If so, looking at joint function is essential!
Tennis elbow or lateral epicondylitis is a condition in which the outer part of the elbow becomes sore and tender, as a result of acute or chronic inflammation of the tendons that join the forearm muscles on the outside of the elbow (lateral epicondyle). The forearm muscles and tendons become damaged from overuse — repeating the same motions again and again. This leads to inflammation, pain and tenderness on the outside of the elbow.
It is a problem not only experienced by tennis and squash players, but anyone who undertakes an activity that involves a lot of repetitive wrist extension and/or wrist and elbow compression such as guitar payers, weight lifters and those who spend a lot of time behind a computer keyboard.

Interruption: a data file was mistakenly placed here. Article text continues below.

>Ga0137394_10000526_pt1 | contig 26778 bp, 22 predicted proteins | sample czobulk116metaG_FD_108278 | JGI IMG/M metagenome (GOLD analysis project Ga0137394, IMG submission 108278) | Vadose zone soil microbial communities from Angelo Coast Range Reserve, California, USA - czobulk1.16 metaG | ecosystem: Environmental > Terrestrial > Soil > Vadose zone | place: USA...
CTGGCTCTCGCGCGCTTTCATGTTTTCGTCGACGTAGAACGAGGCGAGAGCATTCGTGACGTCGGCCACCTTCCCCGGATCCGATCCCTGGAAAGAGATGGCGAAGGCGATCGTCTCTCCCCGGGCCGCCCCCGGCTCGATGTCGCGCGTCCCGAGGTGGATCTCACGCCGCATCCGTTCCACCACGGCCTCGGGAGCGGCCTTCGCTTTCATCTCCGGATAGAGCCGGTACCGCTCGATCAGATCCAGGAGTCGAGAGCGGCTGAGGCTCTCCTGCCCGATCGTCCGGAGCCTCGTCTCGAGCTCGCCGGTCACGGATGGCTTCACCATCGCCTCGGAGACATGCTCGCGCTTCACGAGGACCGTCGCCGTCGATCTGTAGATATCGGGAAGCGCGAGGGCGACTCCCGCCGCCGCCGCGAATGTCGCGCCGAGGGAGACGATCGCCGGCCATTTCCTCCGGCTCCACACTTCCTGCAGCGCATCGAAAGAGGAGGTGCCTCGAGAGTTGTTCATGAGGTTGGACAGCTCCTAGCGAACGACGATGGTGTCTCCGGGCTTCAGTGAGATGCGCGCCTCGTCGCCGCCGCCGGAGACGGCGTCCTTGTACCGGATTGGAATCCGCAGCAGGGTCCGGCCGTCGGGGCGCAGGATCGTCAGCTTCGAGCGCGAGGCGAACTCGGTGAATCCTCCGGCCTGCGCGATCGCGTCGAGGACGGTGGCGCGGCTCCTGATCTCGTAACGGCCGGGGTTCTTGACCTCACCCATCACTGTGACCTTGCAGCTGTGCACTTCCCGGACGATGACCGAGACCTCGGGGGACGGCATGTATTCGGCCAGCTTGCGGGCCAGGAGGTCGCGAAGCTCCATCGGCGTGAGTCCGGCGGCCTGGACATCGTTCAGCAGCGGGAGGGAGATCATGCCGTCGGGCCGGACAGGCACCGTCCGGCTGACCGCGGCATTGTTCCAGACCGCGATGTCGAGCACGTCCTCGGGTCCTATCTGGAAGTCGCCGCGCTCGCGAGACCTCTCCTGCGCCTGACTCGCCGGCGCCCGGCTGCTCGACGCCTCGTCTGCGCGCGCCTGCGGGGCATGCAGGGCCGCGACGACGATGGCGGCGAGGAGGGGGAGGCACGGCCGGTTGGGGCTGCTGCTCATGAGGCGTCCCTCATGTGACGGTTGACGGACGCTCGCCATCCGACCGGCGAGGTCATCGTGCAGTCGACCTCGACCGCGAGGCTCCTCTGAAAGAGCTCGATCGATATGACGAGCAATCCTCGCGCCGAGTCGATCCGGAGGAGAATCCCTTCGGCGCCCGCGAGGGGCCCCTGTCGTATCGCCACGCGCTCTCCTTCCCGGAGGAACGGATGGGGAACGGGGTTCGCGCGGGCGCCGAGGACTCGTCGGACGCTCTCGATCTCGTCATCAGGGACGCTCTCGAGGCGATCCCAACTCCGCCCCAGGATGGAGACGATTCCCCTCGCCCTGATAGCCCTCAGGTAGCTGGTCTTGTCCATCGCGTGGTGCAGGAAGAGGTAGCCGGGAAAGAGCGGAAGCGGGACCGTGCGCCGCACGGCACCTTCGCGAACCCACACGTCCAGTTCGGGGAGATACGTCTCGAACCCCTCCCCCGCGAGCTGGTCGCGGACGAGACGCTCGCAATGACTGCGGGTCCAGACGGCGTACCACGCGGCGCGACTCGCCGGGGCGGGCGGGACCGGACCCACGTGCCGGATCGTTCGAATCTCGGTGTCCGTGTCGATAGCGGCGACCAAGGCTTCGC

In most cases, the development of tennis elbow is not the result of a memorable one-off injury, but the result of the joints at the wrist and elbow moving poorly over a period of time.
When the joints at the elbow and wrist move well, the workload of wrist extension is shared optimally between 11 different muscle tendons and it takes an unusually large or unusually repetitive force to damage the tendons. However if the joints at the elbow or wrist joint move poorly (ie. they are stiff or jammed), the workload of wrist extension is distributed un-evenly and you end up with just a few of the muscles doing most of the work- increasing the likelihood of injuring them and developing tennis elbow.
With sore and inflamed tendons, it can be easy for a practitioner to overlook joint function, however checking joint function at the wrist, elbow and shoulder are critical to addressing the underlying cause of tennis elbow and will result in a much faster relief from pain than in simply treating the muscles and tendons alone.